The availability of Marine Stewardship Council (MSC) certified fish is better than ever with a million tons of MSC certified cod caught last year, but there is a growing gap between supermarkets that offer their customers ecolabelled sustainable seafood choices and protecting ocean environments, according to new figures released by MSC.
Since 2010, Sainsbury’s has led the pack in terms of numbers of products stocked, with 163 MSC-certified seafood products for the last financial year, MSC says. The retailer’s product numbers are almost twice its closest competitor, Waitrose, which is in second place with 79 certified seafood products and more than three times the number of products stocked by M&S.
Despite a growing demand for sustainable seafood, Tesco has stalled with the number of MSC ecolabelled products on its shelves going from 17 in 2010 to 18 in 2014. MSC says Morrison’s commitment to certified sustainable seafood has dropped from 12 to 8 and Asda has similarly fallen from 27 to 21 certified sustainable products over the same period.
Earlier this year, the MSC published an independent consumer survey which revealed that 71 percent of UK respondents believe it is important that supermarkets sell sustainably-caught seafood. Respondents also said they trusted ecolabels on products (61 percent) more than recommendations from family/friends (57 percent), information from supermarkets (48 percent) and brands’ own promises on products (41 percent).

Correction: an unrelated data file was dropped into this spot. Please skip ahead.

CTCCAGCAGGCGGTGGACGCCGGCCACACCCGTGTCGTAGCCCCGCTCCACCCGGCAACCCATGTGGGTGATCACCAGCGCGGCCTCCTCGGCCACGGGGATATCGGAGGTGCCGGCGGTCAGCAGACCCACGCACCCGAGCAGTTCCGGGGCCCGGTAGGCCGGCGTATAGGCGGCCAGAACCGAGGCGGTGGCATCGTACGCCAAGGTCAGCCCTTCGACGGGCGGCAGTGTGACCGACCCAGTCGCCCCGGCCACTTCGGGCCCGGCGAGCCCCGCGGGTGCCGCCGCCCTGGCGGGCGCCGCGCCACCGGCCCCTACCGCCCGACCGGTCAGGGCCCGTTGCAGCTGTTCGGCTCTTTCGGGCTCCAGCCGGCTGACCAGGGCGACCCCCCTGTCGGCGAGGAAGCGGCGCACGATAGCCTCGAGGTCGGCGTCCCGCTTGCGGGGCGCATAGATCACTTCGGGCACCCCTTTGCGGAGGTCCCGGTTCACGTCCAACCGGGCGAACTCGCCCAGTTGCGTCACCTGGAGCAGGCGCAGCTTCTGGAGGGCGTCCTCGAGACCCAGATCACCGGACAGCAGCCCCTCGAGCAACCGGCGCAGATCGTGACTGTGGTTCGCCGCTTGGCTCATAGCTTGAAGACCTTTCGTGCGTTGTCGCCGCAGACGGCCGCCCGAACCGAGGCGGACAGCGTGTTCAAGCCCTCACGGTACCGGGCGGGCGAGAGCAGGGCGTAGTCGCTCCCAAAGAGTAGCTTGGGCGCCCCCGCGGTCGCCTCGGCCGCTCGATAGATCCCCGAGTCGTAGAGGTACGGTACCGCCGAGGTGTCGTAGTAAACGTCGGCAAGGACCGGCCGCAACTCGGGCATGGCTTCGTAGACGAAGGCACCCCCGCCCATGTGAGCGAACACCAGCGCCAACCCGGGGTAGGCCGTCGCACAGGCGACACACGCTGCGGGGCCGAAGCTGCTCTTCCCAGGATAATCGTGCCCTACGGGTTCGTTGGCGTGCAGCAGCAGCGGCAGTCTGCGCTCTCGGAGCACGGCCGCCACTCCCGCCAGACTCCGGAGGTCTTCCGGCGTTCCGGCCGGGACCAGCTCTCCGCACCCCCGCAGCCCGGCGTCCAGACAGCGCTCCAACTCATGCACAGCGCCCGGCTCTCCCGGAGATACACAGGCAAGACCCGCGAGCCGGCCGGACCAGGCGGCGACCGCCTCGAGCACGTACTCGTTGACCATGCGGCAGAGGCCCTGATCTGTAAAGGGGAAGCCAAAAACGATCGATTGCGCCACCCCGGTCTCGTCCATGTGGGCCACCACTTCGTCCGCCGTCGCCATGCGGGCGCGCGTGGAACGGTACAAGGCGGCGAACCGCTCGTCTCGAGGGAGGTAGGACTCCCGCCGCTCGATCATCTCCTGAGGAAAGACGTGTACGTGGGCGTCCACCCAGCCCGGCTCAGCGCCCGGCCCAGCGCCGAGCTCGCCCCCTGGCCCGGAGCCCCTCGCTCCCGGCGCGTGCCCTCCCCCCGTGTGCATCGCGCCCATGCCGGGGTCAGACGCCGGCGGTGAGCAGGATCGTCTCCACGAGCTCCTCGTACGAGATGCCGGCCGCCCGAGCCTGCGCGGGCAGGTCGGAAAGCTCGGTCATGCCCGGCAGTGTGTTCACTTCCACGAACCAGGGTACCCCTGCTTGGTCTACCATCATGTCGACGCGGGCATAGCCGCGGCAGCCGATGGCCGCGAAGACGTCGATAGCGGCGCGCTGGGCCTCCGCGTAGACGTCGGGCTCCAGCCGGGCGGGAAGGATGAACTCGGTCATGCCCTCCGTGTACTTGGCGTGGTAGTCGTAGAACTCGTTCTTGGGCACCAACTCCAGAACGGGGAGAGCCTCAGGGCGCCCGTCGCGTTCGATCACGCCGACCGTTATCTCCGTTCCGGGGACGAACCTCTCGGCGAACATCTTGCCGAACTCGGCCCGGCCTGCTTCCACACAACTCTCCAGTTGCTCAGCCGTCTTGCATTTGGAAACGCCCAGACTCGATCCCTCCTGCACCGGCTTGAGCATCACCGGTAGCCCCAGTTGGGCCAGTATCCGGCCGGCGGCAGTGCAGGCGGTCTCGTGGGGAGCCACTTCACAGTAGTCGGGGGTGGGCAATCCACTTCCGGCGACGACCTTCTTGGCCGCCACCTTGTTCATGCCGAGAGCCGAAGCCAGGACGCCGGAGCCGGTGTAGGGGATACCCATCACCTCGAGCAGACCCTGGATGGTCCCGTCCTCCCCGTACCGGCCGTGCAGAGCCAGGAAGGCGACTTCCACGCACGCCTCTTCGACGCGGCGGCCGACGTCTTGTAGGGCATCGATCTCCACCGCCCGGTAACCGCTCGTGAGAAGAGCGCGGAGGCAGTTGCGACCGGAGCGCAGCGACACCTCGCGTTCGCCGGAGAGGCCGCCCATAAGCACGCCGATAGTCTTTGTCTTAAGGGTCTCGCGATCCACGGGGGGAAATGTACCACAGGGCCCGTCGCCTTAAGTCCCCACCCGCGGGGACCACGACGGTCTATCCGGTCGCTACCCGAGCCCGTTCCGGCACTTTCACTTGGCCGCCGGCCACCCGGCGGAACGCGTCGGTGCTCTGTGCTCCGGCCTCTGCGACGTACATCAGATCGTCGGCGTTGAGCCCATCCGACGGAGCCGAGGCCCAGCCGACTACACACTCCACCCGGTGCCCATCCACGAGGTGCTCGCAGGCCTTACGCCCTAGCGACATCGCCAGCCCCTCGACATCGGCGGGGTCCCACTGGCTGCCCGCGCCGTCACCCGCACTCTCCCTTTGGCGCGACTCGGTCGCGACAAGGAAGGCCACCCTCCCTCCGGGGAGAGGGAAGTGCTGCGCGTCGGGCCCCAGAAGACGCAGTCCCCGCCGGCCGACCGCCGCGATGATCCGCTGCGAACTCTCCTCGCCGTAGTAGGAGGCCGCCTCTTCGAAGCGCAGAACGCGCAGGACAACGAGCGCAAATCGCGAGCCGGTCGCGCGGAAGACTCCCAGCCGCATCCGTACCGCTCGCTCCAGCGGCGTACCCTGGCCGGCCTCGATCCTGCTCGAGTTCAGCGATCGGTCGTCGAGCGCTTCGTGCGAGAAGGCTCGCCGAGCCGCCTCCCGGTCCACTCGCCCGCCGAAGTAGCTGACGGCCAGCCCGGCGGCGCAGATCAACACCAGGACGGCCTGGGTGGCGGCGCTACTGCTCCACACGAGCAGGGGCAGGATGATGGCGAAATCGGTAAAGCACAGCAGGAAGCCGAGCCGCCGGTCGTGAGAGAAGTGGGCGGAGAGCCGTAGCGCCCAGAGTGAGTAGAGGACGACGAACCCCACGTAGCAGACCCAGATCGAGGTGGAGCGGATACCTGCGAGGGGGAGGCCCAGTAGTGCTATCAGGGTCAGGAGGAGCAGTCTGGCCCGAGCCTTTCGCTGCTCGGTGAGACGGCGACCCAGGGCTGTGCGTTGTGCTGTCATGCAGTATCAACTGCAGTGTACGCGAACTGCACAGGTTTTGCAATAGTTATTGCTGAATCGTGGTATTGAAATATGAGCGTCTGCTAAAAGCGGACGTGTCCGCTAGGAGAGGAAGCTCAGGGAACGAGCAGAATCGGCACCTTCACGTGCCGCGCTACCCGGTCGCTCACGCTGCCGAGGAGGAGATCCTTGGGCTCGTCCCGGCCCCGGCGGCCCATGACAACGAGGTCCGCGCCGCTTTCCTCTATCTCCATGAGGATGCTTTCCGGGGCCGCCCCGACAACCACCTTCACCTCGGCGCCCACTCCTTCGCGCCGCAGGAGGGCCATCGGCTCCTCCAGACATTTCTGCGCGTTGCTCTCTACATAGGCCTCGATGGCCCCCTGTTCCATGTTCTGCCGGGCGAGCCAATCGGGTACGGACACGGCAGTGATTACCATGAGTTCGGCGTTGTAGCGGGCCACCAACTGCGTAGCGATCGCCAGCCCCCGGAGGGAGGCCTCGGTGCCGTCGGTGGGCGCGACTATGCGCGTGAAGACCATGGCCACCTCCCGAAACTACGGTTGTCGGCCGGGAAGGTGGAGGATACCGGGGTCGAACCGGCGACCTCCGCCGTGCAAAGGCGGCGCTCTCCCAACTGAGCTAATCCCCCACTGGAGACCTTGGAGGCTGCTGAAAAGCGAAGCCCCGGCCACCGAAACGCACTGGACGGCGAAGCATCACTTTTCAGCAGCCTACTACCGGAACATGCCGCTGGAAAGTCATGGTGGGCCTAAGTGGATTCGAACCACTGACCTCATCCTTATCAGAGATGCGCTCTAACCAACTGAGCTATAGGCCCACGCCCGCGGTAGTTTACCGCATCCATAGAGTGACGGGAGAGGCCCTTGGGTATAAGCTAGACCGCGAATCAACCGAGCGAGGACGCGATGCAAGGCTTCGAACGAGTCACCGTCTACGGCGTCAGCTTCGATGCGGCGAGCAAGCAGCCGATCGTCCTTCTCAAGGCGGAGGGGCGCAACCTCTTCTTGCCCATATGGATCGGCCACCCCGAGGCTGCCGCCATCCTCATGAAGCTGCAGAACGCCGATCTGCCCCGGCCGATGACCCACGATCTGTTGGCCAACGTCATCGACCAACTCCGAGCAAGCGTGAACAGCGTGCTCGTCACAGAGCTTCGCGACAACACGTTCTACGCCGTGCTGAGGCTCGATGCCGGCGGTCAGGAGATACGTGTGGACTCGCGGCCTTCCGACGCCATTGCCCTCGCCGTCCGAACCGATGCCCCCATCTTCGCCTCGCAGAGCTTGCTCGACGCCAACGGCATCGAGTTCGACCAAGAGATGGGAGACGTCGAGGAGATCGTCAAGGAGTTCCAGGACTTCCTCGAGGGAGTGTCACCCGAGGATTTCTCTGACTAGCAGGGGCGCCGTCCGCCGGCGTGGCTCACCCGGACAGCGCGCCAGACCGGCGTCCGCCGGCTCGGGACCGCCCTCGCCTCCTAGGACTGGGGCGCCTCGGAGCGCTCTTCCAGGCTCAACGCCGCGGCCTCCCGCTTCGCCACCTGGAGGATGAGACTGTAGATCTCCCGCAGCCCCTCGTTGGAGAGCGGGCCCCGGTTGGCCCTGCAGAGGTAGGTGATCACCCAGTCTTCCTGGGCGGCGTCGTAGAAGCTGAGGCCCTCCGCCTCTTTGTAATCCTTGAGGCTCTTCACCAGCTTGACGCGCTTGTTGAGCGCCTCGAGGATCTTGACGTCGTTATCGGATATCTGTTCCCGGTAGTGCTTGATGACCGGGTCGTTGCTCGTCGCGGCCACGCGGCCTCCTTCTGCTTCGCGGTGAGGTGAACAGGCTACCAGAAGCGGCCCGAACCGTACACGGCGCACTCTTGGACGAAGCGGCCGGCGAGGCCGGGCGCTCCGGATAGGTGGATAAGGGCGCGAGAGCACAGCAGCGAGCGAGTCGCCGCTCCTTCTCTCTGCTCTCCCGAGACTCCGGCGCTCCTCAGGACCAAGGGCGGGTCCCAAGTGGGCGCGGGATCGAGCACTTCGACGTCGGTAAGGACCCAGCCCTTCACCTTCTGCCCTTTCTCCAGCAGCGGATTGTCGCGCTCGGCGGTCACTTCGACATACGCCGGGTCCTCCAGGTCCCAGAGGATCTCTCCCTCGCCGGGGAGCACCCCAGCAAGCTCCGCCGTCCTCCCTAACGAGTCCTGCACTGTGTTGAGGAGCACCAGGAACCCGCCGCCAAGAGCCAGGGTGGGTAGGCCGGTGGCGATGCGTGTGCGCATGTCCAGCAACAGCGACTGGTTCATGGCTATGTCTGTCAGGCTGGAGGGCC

MSC fisheries data also indicate that popular species such as cod, haddock, tuna and prawns are making their way onto UK supermarket shelves in record numbers, driven by the progress made by the leading retailers. MSC certified sales of the UK’s most popular species have increased 300 percent in just two years. The distinctive blue fish tick ecolabel now appears on over 25,000 tons of cod, haddock, tuna and prawns.
This growth reflects the increasing number of MSC-certified sustainable fisheries. In 2010, 500,000 tons of certified cod was landed globally, passing one million tons in 2014 as more fisheries in the North Atlantic became MSC-certified.
Late last year, MSC launched an updated version of its sustainable fishing standards, to come into effect on April 1, 2015. Developed over two years, Version 2.0 of the MSC’s Fisheries Certification Requirements incorporates the latest knowledge and understanding of the science and management behind sustainable fisheries and aquatic environments.